Thursday, December 29, 2011

Night Circus by Erin Morgenstern

After reading the rave reviews for this book and deciding that I needed to make some forays into contemporary fantasy, I checked it out of the Speed Reads—one week to finish and then a fine of twenty-five cents a day.

I've always liked the circus and find the stories of people who join the circus fascinating. Morgenstern weaves a tale that utilizes the magic of the circus as a backdrop for a wager between two magicians—Hector and Alexander. Each conjurer thinks that he is the superior prestidigitator. Hector bets that his daughter, Celia, can compete and win against any student Alexander sets up against her.

They don't know the boundaries of the contest—where it will take place or even how the winners will be determined. Even the two children will not know of the contest.

Each conjurer prepares their charge, often in frightening ways. Hector breaks Celia's bones and cuts her fingers so that she can learn to mend things. Marco, Alexander's charge is taken from an orphanage and spends years reading. Neither child has a normal upbringing—they lack friends, family and love.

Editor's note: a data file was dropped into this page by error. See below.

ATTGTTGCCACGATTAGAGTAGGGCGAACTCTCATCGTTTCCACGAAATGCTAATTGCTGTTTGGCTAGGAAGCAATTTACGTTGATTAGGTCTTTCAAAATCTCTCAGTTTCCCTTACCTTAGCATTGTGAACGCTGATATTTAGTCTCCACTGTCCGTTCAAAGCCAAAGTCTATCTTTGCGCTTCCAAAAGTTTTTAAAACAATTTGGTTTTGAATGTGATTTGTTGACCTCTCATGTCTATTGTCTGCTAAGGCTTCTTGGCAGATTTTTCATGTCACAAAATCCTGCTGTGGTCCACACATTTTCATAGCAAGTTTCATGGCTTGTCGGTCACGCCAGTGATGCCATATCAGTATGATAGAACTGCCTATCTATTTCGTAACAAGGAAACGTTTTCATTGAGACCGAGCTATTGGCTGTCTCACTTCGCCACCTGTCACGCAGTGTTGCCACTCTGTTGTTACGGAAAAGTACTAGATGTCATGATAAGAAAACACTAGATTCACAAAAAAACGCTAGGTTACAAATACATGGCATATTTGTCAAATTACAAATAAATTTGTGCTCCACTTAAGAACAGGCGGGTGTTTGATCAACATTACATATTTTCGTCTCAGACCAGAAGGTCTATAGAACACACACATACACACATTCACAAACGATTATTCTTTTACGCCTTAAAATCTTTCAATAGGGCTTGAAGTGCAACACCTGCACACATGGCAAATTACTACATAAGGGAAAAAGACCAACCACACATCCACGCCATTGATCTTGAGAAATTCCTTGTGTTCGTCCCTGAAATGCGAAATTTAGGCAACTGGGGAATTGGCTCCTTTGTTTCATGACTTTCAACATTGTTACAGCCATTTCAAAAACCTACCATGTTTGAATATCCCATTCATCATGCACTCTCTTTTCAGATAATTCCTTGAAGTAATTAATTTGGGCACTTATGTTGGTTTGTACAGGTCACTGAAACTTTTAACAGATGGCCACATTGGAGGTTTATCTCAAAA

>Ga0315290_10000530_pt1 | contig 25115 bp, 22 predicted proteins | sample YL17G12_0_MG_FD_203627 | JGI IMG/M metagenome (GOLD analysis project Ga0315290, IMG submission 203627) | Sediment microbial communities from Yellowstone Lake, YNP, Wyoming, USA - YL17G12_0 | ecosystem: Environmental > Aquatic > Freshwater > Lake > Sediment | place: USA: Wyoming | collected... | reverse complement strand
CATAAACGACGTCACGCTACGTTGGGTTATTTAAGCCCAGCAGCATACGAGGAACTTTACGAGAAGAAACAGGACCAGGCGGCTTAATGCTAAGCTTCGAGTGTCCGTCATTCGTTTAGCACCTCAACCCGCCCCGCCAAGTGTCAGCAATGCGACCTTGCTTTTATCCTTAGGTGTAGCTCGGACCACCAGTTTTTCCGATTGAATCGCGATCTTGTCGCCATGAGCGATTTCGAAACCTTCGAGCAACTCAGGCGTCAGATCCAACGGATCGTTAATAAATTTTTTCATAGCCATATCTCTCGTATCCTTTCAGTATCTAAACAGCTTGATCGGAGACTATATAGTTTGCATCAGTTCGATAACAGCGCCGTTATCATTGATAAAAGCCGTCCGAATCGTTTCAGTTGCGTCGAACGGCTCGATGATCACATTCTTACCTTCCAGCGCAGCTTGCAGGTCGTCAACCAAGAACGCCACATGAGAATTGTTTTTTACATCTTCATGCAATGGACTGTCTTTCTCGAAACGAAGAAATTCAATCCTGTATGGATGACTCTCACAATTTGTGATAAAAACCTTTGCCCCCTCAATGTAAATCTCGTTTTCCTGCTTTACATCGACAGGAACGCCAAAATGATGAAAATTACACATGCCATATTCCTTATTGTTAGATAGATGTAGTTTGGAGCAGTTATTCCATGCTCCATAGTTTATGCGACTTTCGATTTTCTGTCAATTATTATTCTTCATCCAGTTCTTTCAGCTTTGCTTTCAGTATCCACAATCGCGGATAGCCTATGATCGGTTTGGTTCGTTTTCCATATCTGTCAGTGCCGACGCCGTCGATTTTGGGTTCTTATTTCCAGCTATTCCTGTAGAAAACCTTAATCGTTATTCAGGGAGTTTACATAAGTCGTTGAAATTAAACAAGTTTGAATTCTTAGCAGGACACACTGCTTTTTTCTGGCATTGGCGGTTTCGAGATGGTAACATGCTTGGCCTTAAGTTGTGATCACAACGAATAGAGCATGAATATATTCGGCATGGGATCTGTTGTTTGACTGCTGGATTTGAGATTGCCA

In order to tie everything together and move the plot along Morgenstern conjures up a theatre producer who wants to create an entertainment that envelopes the viewer and is unlike any previous circus. And the circus that emerges in 1886 is unlike any other circus. It is easy to become so infatuated that you never want to return to ordinary time.

It is in this circus that Marco and Celia, as adults, work. Celia transforms things while Marco tends the white bonfire that is the engine of the entire production.

Setting this up allows Morgenstern to involve herself in utter play—things shift and are transformed. But even with these wonderful enchanting delights there's an ominous sense about the entire circus.

Obviously, if you've been brought up on fairy tales, you know that Marco and Celia will fall in love and that will complicate the test.

Despite the engaging characters and the magical sequences and the ominous signs, something is missing. The lead characters in the pageant need to be better developed especially as the story moves ahead and everyone involved with the circus realizes that it all may implode at any moment.